Garn (the Norwegian word for “yarn”) is an aptly named documentary about – you guessed it! – yarn. But the Icelandic film from co-directors Pordur Jonsson and Heather Millard attempts to liven up its seemingly mundane subject matter by shifting the focus from yarn as a material to yarn as an industry, a hobby and an art form. (GEP: 3/5)
Review by FF2 Social Media Manager Georgiana E. Presecky
Basically, there’s a lot of yarn.
But like any documentary with a seemingly obtuse subject, the film tries to go deeper by comparing the simplicity of yarn to the complexity of life.
Jonsson and Millard attempt to capture the viewers’ attention by first appealing to knitters’ familial and emotional attachment to yarn, an inanimate object most people probably don’t think twice about. Stories about grandmothers teaching granddaughters how to crochet and yellowing photos of women knitting through the centuries are sweet attempts at making yarn feel like a more important medium than one might initially think.
Icelandic knitting trends are extensively covered in some of the film’s more mundane sequences – “yarn graffiti” that covers pillars and streetlights and yarn-centric interpretive dance among them. Some artistic yarn pieces are warm and inviting, others so strange that they’re isolating – mostly the latter. These are the moments Garn will lose anyone with little interest in the abstract, and they go on for way too long. The best insights in Garn come from its featured artists – extraordinarily talented knitters who see themselves and their work as a form of expression. These admirable men and women have an incredible ability to turn spun thread into meaningful works of art.
As a knitter myself (albeit a rusty one) I might be a bit biased. But watching the speed, efficiency and effortlessness with which some of these more conventional knitters was not only visually interesting, but also provided a unique form of storytelling – not quite what you’d expect from a documentary that on the surface is strictly about yarn. Their creations go far beyond the defunct potholders and half-finished afghans I used to make. A diverse group of artists from across the world is featured, creating elaborate structures and massive murals out of the titular material. But their personal backgrounds and attachments to knitting are far more interesting than the material they use.
These artists and their stories are displayed in the usual way, with occasional animation sequences that provide breaks in the monotony. The 76-minute feature does hit redundant lulls, which is to be expected when one material is the sole focus. However, Jonsson and Millard make a decent effort to expand the viewers’ knowledge and deepen their understanding of why something that is seemingly so simple can also be so important – a great reminder of the many other simple things we too often take for granted. “Effort” is the key word – the metaphors and deeper meanings behind the uses of yarn don’t always stick the landing and are often too much of a stretch. It sometimes feels as though the filmmakers decided to cast off their stitches in the middle of a row. (That was a knitting joke. Garn could have used more of these.)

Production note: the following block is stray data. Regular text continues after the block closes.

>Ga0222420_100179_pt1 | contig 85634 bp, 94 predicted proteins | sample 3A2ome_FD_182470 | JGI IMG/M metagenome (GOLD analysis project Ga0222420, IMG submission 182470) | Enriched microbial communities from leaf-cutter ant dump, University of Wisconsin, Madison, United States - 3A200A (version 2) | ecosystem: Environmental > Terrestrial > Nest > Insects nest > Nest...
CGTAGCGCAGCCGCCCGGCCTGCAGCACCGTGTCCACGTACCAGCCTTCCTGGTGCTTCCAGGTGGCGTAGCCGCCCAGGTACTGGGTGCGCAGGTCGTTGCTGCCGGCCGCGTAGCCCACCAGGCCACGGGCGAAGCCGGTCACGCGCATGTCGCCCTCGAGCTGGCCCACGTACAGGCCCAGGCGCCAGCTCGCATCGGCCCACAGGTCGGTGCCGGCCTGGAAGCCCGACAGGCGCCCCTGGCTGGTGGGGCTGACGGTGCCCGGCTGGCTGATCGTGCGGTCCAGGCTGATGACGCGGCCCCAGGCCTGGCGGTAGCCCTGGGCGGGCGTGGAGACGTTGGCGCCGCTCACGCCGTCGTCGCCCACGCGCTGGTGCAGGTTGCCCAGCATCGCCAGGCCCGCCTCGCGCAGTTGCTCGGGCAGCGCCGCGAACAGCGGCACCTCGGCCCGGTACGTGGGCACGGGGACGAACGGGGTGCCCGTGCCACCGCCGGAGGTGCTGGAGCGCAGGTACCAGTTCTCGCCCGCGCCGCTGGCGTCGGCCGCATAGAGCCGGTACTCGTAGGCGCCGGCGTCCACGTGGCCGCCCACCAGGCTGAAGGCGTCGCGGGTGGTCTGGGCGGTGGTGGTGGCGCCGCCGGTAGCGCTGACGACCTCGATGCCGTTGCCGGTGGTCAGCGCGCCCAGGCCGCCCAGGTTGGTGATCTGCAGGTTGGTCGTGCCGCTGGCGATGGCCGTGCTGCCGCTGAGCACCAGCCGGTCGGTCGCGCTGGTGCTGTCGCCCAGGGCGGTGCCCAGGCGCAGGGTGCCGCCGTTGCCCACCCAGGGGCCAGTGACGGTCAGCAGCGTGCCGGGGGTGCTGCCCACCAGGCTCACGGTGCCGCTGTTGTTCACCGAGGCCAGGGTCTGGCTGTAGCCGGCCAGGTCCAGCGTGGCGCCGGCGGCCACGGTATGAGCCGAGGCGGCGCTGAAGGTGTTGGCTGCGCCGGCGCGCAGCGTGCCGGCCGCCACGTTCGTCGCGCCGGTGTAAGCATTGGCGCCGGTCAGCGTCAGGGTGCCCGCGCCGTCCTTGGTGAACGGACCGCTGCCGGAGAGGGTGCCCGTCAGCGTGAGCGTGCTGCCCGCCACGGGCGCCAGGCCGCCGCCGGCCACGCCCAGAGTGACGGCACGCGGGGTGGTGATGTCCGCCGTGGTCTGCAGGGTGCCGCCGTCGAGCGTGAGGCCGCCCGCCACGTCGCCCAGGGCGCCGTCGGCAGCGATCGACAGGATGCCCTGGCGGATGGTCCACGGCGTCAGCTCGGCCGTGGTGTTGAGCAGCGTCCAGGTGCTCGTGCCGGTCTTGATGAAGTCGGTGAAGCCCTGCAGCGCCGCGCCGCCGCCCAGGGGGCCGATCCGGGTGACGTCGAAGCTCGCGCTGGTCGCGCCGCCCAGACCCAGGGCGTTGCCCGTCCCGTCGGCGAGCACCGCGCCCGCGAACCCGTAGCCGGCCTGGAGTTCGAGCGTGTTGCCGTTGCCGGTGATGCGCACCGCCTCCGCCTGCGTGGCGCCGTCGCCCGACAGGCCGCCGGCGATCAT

The documentary will most likely only appeal to very avid knitters and art lovers. But anyone who appreciates the power of metaphor will also see the value in it, despite its shortcomings. One featured artist says, ”Just like in life, every loop plays a role. One loop is one small step closer to your goal. You just keep going and in the end something great comes out of it.” Something seemingly fragile and simple can be turned into strong, beautiful work with the right hands and the right mindset – a comforting, motivating message. Small moments that provide inspiring ideas like this one are what made Garn slightly more enjoyable than expected – but aside from that, long montages of knitting and various bizarre uses of yarn are covered in painstaking detail.
© Georgiana E. Presecky FF2 Media (6/25/16)
Middle photo: Featured knitters created elaborate structures like trains and murals.
Bottom photo: Many yarn artists created art shows to display their unique takes on the medium.
Photo Credits: Courtesy of Spier Films (Iceland)
Yes. A majority of knitters are female and are featured working together, discussing their journeys and their passion for yarn. Some artists even consider their work as feminine empowerment, no longer “something you associate with your grandmother.”